Changes instituted by leadership often cause stress within organizations. Change is unsettling and creates uncertainty, making people feel insecure about roles, responsibilities and the organization’s future. There may be concerns about new processes, technologies or structures that could alter job security or career paths, leading to fear of failure. Change undermines the status quo. It is challenging, uncomfortable and disrupts established habits and routines. Proposals for change might create skepticism, resistance and erode trust. If the rationale behind the change is not communicated effectively, or if the communication is one-way without the opportunity for dialogue, anxiety is not far behind. Participation in the planning and implementation of new ideas can alleviate fears and make transitions smoother. Under any circumstances, change in a large, multifaceted organization is vexing. The status quo is a safety net to which organizations cling tightly.
Leadership can mitigate such stress, according to Forbes. Leaders should communicate the need for change and the benefits it will bring to the organization and its members. Involving a range of people in the change process can increase buy-in and reduce resistance. Recognizing the challenges that change brings and offering support to employees can alleviate fears and concerns. Being open about the process, timelines and expectations helps build trust and reduces uncertainty. If leaders say one thing and do another, it will create more tension. While the introduction of change can create tension, much of that tension can be managed and reduced through thoughtful leadership practices. However, some degree of tension can be beneficial as it may signal engagement; when this tension is ignored or poorly managed, it can become destructive, according to Stanford psychologist Kelly McGonigal.
In a forward-looking organization, stress can stem from the gap between where the organization is and where it wants to be. This gap can motivate people to be innovative and come up with new ideas and solutions. Constructive tension can lead to healthy debate and critical thinking, challenging everyone to examine predispositions, assumptions and approaches, which might result in better decision-making, according to Ann Kowal Smith. Tension can be both the cause and effect of change. It can act as a catalyst for organizational transformation or a stumbling block. Tension can lead to energy and commitment to purpose and mission, or it can calcify people and processes. Choreographing tension can improve resilience, help navigate uncertainty and adapt to change more effectively. Tension can be a diagnostic tool, highlighting areas within an organization that require attention and resources.
Organizational stress can lead to progress. At Apple, the tension between Steve Jobs and then-CEO John Sculley led to Jobs leaving Apple and founding NeXT, which eventually developed technology that would become the foundation of future Apple products. Moreover, Jobs’ departure and eventual return to Apple is often cited as a period of immense personal and professional growth that shaped his leadership style and vision, leading to Apple’s success with products like the iPod, iPhone and iPad. The tension created by the Cold War and the competition with the Soviet Union pushed NASA to innovate rapidly. This competitive tension led to the successful Apollo moon landing: A testament to how inter-organizational tension can lead to extraordinary achievements. The Toyota Production System addressed the tension between the need to increase efficiency and reduce waste and led to the development of lean manufacturing, which has revolutionized production processes not just in automobile manufacturing but across numerous industries. What started as a failed adhesive experiment became one of 3M’s flagship products. The tension between the inventor, Spencer Silver, who had developed an adhesive that didn’t stick well, and his colleague, Art Fry, who saw a use for it as bookmarks, led to the invention of the Post-it Note. Apparent failure, which is the result of experimentation, can lead to better outcomes, but risk must be confronted head-on. Risk aversion is the status quo on steroids.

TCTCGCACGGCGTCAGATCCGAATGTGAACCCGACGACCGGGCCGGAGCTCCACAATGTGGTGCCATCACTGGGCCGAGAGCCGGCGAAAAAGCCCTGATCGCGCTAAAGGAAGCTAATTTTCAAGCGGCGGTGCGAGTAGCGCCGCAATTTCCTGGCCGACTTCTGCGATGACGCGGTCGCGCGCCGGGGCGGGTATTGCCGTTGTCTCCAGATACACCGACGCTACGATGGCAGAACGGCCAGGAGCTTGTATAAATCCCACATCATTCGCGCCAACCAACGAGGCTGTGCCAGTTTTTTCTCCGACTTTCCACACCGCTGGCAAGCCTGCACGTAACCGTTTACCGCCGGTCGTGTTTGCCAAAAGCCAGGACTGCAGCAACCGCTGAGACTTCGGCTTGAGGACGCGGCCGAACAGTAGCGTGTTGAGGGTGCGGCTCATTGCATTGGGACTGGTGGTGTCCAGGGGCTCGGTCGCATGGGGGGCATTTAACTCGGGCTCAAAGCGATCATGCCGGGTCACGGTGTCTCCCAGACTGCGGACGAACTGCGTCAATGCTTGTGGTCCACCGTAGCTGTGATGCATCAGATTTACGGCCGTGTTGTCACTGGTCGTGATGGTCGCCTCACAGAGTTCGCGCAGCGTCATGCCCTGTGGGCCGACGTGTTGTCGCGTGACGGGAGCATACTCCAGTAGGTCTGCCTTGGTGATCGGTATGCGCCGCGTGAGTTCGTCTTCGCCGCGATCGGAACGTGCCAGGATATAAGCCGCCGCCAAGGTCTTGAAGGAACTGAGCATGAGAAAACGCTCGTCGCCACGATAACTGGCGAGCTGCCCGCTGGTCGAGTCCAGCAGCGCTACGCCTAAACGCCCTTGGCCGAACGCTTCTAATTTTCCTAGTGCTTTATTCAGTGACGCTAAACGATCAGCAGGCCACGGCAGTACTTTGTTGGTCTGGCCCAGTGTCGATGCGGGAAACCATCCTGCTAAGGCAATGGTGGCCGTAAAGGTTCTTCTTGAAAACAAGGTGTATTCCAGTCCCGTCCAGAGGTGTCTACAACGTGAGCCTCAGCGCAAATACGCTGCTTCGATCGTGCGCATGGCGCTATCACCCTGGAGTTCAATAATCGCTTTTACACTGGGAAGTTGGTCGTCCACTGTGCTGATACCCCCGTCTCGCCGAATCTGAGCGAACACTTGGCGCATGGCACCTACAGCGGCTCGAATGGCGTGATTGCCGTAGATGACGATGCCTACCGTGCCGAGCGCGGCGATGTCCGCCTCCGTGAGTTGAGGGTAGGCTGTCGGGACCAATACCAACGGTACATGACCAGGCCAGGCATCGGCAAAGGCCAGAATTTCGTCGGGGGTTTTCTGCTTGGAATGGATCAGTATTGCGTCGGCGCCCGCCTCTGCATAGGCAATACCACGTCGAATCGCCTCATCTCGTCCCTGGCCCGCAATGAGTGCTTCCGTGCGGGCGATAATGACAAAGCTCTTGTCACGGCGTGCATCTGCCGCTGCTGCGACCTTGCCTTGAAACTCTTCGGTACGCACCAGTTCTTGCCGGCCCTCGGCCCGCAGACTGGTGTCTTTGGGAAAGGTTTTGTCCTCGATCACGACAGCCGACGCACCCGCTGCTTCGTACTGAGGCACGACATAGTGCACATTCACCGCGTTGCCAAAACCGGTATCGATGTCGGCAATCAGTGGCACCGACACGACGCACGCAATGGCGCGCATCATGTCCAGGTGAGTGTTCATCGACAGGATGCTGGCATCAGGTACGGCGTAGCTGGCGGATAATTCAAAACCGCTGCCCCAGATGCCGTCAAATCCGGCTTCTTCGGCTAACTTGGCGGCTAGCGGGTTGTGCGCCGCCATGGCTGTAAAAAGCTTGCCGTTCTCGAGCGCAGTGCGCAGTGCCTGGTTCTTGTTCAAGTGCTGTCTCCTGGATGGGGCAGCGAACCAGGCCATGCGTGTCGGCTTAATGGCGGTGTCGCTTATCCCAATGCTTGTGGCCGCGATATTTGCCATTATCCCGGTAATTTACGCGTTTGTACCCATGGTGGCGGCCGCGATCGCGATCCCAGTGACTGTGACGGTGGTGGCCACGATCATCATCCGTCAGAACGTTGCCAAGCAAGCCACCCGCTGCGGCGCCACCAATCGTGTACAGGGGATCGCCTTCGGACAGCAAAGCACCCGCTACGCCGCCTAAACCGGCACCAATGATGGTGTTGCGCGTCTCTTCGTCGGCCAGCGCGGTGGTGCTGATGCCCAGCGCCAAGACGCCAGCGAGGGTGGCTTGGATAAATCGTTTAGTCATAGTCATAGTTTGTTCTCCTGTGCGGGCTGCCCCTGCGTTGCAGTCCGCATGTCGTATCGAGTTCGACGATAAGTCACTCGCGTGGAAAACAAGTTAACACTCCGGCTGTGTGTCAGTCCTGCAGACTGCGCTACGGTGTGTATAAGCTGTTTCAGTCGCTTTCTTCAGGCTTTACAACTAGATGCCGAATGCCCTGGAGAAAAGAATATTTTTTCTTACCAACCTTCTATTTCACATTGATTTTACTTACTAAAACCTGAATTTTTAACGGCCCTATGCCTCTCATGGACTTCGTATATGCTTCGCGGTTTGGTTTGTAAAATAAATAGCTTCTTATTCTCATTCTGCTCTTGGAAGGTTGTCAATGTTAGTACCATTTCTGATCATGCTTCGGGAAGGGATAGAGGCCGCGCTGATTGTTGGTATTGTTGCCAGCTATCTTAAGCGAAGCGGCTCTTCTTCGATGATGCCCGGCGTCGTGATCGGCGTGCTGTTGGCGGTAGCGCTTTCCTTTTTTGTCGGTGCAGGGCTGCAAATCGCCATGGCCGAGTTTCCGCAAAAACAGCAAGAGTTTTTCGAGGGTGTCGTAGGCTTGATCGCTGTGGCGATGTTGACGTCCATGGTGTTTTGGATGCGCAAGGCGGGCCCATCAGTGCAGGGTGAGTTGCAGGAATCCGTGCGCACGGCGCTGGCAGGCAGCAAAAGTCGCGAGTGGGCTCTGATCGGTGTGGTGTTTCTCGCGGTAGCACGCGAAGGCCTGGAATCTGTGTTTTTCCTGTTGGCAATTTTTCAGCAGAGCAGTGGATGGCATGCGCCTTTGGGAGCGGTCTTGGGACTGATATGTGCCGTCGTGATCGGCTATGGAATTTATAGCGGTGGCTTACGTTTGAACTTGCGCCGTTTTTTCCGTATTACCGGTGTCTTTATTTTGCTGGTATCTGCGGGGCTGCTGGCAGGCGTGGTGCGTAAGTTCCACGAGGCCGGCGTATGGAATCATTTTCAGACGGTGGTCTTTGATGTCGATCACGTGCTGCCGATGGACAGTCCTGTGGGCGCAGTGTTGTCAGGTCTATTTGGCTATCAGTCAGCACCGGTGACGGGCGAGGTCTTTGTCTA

At Pixar, the brain trust model involves a group of creative leaders who review and challenge each other’s work, an approach that created tension but has also led to a string of successful movies due to its commitment to candid feedback and continuous improvement, according to Harvard Business Review. The tension between profit and environmental impact has led Patagonia to innovative, sustainable practices that have become part of its brand identity and driven growth among environmentally-conscious consumers.
Universities are balanced, intellectual and emotional ecosystems when they are healthy. They benefit from a certain level of tension or dynamic interaction, like all complex human systems. Tension and stress arise from the interplay of diverse ideas, disciplines and individuals, and can take various forms. Tension and stress always precede progress.
Walter V. Wendler is President of West Texas A&M University. His weekly columns, with hyperlinks, are available at https://walterwendler.com/.